We have advice for both types of diabetes
Monitor blood sugar every day — by keeping your blood glucose levels within target range, you can reduce the risk of developing complications by at least 50%. Self-care is important—the decisions and choices you make every day are the biggest part of diabetes management. Regular exercise and healthy meal planning can reduce the need for blood glucose – lowering medications. Wear a medical ID bracelet—this will alert others that you have diabetes in case of an emergency.
We have answers to your diabetes questions
What is diabetes?
Diabetes occurs when your body is unable to use food as an energy source. This occurs when the pancreas fails to produce insulin, or the body does not properly use the insulin produced. Diabetes is a lifelong disease that affects nearly 23.6 million Americans, one quarter of whom are unaware that they have it.
What’s the difference between Type I and Type II diabetes?
- People with Type 1 diabetes produce little or no insulin. Type 1 diabetes is generally diagnosed before the age of 30. People with type 1 diabetes require insulin injections to live.
- Type 2 diabetes is more common, affecting 90-95% of those diagnosed with diabetes. People with type 2 diabetes may produce insulin, but it isn’t enough, or the body can’t use it effectively to lower blood glucose levels. Type 2 diabetes is generally diagnosed after age 40, although there has been a recent increase in diagnosis of people in their 30s.
What should I be eating to stay healthy?
- Proper, practical meal planning offers true health benefits because it helps ensure that you are eating nutritious foods, it helps you achieve a desirable body weight, it helps maintain normal levels of triglycerides and it aids in preventing the occurrence of the complications of diabetes. Meal planning includes choosing the right foods, the right amounts of food and the right time of day to eat your meals.
- If the meal-planning goal is to lose weight, choose foods low in calories and fat. If the goal is to lower blood pressure, choose foods low in salt and fat. Work with your diabetes healthcare team to determine which meal planning approach will work best for you:
- Food guide pyramid
- Food exchange system
- Carbohydrate counting
- It is helpful to keep a food diary to monitor which foods may cause glucose levels to be too high or low.
- Eat after taking insulin or certain diabetes medications to prevent the risk of developing low blood glucose levels.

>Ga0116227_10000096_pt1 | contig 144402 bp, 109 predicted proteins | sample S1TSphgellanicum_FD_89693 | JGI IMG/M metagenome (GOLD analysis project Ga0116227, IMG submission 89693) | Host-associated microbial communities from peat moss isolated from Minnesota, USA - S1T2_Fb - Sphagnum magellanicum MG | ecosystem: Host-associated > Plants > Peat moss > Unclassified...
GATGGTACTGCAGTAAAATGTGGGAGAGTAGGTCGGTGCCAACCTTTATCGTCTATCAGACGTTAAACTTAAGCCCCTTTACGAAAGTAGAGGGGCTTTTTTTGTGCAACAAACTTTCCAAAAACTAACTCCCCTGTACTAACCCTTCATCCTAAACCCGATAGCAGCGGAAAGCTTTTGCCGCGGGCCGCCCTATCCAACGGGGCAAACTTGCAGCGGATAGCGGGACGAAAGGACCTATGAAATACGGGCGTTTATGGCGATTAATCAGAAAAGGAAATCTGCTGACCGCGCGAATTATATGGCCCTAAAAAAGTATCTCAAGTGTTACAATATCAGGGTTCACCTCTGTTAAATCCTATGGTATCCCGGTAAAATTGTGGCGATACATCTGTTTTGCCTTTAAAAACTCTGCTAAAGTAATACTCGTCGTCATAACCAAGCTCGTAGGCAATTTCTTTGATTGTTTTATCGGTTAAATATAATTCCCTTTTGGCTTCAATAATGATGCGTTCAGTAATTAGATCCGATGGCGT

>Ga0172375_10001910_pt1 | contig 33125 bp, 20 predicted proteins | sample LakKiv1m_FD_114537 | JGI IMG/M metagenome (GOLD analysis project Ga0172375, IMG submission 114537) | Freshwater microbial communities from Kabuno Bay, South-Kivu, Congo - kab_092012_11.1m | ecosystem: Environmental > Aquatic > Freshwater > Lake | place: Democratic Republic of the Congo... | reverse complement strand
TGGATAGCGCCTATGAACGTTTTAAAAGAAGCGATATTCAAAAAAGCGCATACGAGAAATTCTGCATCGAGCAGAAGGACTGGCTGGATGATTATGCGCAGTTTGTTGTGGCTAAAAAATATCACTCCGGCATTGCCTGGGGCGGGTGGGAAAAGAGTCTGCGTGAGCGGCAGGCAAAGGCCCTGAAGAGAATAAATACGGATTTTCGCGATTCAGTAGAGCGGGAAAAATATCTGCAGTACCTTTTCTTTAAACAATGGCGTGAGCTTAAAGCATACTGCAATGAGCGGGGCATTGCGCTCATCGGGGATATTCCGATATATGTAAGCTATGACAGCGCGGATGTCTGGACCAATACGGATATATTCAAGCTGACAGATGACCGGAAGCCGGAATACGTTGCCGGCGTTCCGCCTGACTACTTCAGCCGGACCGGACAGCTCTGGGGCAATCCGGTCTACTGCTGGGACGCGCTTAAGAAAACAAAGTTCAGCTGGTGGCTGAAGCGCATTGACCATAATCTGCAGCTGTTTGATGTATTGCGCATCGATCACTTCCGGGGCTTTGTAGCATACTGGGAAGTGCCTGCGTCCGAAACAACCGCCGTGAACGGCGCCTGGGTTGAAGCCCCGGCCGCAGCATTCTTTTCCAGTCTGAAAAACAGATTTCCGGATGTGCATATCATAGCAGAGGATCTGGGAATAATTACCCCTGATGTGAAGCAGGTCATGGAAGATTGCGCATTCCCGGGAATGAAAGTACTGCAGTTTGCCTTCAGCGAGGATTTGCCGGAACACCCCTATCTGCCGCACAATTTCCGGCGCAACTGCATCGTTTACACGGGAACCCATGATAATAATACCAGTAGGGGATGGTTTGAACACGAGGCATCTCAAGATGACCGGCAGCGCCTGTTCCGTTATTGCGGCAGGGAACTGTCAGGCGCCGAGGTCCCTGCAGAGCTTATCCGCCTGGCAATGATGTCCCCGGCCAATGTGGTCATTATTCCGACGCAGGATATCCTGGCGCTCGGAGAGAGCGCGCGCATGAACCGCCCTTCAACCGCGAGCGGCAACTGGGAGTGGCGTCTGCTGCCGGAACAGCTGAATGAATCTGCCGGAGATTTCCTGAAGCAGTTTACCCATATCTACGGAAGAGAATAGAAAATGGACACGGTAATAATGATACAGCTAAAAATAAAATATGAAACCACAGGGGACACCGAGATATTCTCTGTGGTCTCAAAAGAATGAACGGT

What is the best way to live well with diabetes?
- Take medication when prescribed- your diabetes healthcare team will advise you on what medication will be most effective in managing your diabetes, along with a healthy eating plan and an activity program.
- Set and maintain realistic weight goals- excess body fat alters your body’s response to insulin.
- Stay active- during exercise, your muscles use sugar for energy. This sugar comes from the blood stream, resulting in lower blood glucose levels. Exercise also causes your cells to allow insulin to work more efficiently in your body.
- Create a healthy meal plan- when making meal plan choices, it is important to eat a variety of foods from all the food groups so that you get the right amounts of vitamins and nutrients.
- Regularly monitor your blood glucose levels- maintaining tighter control of your blood glucose levels is directly related to significant, life-enhancing (even extending) benefits.
- Get a yearly physical exam- your doctor can perform yearly blood tests.
- Take care of your feet- diabetes can damage nerves in your feet and reduce blood flow; talk to your doctor about how to examine your feet.
- Don’t smoke- smokers with diabetes are three times more likely than non-smokers with diabetes to die of heart disease or stroke.
- Effectively manage stress- stress can lead to being rushed and not taking the time to effectively manage your diabetes.
- Check before taking OTC medications- ask your pharmacist about the right medications to take; sugar-free and alcohol-free medications are available for people with diabetes.
- Monitor your blood pressure- between 35-75% of all complications associated with diabetes can be attributed to high blood pressure.
- To learn more about diabetes click here.